- Rappahannock Area Community Services Board: Jail Diversion Grant funding supports Jail Diversion Therapist and Case Management positions responsible for completing assessments and developing discharge and diversion plans in partnership with the Office of Programs and Community Corrects (pre-trial services) at the Rappahannock Regional Jail. The funds also support a CIT Coordinator position, responsible for coordinating CIT training for law enforcement
- Virginia Beach Community Services Board: The Jail Diversion Grant funds The Mental Health Supervision Program, which is an intervention program designed to provide an alternative to incarceration by diverting individuals with serious mental illness and substance use, who come in contact with the Criminal Justice System. Grant funds are also used to pay for transitional housing, peer services, SOAR, discharge planning services, WRAP Facilitation, and a portion of a full-time CIT/Clinical Systems Coordinator position and Assessment Site security costs are funded through the grant as well.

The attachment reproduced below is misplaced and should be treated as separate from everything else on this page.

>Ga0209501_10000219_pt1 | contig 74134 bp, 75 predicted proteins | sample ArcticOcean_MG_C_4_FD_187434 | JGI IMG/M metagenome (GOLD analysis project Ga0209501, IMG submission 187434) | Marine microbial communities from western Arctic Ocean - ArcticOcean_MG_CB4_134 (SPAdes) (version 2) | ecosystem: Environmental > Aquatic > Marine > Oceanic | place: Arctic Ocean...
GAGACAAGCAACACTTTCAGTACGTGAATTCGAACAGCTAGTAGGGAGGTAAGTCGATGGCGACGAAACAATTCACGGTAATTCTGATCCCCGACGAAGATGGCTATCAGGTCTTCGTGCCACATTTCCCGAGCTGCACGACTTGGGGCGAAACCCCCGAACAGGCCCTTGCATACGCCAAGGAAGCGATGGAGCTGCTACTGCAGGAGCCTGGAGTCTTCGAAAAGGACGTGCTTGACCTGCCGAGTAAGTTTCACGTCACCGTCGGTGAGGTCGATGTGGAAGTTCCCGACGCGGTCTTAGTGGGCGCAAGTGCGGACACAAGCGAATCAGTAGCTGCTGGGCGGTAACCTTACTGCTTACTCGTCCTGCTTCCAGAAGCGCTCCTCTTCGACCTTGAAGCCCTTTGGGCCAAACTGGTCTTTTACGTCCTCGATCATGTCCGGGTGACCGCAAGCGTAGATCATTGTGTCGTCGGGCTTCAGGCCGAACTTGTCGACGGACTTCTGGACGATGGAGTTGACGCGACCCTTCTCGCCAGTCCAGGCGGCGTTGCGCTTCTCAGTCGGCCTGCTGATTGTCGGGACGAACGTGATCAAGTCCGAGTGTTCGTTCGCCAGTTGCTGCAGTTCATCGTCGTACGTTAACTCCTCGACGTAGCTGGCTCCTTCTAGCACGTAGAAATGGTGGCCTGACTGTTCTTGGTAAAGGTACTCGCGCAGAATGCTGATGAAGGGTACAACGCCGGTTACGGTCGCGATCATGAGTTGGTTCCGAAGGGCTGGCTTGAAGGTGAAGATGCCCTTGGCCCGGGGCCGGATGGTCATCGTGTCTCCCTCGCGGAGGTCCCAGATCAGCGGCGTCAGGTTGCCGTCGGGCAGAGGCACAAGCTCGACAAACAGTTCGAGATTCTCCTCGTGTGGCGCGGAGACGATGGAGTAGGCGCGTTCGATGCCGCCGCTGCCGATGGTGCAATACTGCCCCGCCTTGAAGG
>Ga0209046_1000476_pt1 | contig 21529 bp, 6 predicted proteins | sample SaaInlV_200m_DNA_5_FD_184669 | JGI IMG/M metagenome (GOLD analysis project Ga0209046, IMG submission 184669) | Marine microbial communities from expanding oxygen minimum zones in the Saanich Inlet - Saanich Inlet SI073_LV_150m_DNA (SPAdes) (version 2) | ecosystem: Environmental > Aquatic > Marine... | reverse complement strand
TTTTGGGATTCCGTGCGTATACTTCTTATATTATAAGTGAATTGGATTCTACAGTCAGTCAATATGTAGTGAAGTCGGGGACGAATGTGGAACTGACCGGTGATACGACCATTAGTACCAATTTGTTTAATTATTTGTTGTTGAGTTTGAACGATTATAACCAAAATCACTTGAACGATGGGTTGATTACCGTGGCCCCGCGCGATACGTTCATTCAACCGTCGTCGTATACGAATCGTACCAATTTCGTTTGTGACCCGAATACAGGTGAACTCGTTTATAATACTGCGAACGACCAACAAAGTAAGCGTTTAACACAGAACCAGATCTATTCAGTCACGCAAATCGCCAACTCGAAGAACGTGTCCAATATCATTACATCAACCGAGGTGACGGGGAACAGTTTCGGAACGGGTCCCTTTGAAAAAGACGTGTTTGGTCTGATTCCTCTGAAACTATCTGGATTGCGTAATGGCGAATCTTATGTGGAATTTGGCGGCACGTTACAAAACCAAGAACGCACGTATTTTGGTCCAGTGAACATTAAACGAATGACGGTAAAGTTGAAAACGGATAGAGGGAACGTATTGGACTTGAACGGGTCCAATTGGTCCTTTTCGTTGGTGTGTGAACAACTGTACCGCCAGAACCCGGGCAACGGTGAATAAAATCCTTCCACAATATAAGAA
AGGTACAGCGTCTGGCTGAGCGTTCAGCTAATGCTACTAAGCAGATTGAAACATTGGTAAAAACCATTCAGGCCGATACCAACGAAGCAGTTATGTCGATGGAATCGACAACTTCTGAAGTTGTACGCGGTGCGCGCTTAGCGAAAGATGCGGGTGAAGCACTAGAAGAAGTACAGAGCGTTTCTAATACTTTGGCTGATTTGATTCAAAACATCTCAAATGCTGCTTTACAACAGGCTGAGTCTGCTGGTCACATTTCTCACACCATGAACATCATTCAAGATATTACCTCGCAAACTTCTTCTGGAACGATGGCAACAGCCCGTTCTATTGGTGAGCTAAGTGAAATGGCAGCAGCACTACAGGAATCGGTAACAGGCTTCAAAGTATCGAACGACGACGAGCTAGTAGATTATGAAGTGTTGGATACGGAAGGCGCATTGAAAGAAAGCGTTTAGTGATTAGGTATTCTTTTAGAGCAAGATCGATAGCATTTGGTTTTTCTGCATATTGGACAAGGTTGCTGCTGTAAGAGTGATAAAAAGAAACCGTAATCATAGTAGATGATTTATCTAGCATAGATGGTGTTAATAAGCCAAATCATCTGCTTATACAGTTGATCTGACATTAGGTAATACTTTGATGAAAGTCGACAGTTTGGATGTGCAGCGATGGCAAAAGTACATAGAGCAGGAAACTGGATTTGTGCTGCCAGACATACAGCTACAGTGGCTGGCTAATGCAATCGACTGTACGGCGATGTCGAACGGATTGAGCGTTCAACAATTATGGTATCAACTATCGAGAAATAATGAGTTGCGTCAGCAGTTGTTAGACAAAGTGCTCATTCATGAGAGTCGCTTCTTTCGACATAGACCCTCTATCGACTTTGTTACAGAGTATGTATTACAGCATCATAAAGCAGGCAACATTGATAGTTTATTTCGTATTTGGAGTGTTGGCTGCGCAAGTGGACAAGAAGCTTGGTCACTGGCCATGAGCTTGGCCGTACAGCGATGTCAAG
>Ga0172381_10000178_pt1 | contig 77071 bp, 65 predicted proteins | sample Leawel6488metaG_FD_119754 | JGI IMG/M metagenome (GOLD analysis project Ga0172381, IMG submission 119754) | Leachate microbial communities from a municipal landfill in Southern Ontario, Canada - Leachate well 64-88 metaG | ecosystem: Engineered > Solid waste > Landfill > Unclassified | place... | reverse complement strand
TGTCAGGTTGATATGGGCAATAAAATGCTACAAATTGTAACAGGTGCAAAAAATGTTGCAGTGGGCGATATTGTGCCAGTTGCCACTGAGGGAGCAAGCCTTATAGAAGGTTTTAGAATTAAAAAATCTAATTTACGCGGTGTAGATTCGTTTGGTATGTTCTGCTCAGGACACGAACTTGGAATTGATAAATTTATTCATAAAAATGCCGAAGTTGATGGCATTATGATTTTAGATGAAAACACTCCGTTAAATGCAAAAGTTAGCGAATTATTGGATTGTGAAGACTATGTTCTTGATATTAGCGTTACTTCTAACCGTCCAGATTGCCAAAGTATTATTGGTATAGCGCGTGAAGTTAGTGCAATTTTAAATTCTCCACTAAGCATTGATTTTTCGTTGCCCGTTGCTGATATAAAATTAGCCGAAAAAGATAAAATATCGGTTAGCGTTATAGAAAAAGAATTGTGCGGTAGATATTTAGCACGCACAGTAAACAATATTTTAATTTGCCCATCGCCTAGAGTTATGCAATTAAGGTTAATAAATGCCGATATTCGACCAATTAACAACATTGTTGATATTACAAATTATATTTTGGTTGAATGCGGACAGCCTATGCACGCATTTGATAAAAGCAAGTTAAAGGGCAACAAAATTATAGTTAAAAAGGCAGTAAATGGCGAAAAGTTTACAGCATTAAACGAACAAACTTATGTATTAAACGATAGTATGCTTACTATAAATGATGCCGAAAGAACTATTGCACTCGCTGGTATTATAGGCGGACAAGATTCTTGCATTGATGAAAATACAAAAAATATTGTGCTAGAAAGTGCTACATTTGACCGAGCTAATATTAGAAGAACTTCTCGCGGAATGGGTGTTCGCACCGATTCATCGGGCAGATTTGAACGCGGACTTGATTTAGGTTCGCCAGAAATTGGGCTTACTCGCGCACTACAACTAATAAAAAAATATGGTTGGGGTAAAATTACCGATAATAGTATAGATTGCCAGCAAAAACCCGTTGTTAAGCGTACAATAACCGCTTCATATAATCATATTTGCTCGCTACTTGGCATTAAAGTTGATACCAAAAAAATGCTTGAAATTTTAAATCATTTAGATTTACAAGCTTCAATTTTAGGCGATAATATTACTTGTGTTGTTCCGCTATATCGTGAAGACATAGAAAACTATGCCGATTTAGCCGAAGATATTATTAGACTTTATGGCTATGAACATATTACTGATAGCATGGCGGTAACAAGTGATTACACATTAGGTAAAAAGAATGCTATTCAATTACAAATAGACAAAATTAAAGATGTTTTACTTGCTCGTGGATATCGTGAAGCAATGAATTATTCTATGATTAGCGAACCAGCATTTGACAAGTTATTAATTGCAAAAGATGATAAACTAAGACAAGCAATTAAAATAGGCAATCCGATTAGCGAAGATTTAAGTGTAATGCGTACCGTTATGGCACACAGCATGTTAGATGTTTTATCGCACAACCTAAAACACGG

- Three (3) one-time diversion grants were awarded in 2014 to promote the development or expansion of jail diversion efforts. The CSBs who were awarded these grants and description of their diversion programs are below:
- Valley Community Services Board: One-time funding was granted to the Valley Community Services Board in 2014 to support a pilot mental health docket in that catchment area. This docket will target misdemeanor defendants with mental health issues who come before the Staunton and Augusta County General District Courts.
- Norfolk Community Services Board: One-time funding was granted to Norfolk Community Services Board in 2014 to provide for temporary housing assistance and other short-term interventions for individuals that are enrolled in the Norfolk Mental Health Court and Norfolk Mental Health Docket who are homeless or in unstable housing.
- Crossroads Community Services Board: One-time funding was granted to Crossroads Community Services Board in 2014 to support several initiatives in that area, including the initiation of CIT training, implementation of Mental Health First Aid training for criminal justice personnel, expansion of discharge planning staff hours, and the development of a stakeholder group designed to identify individuals at risk and increase awareness and collaboration.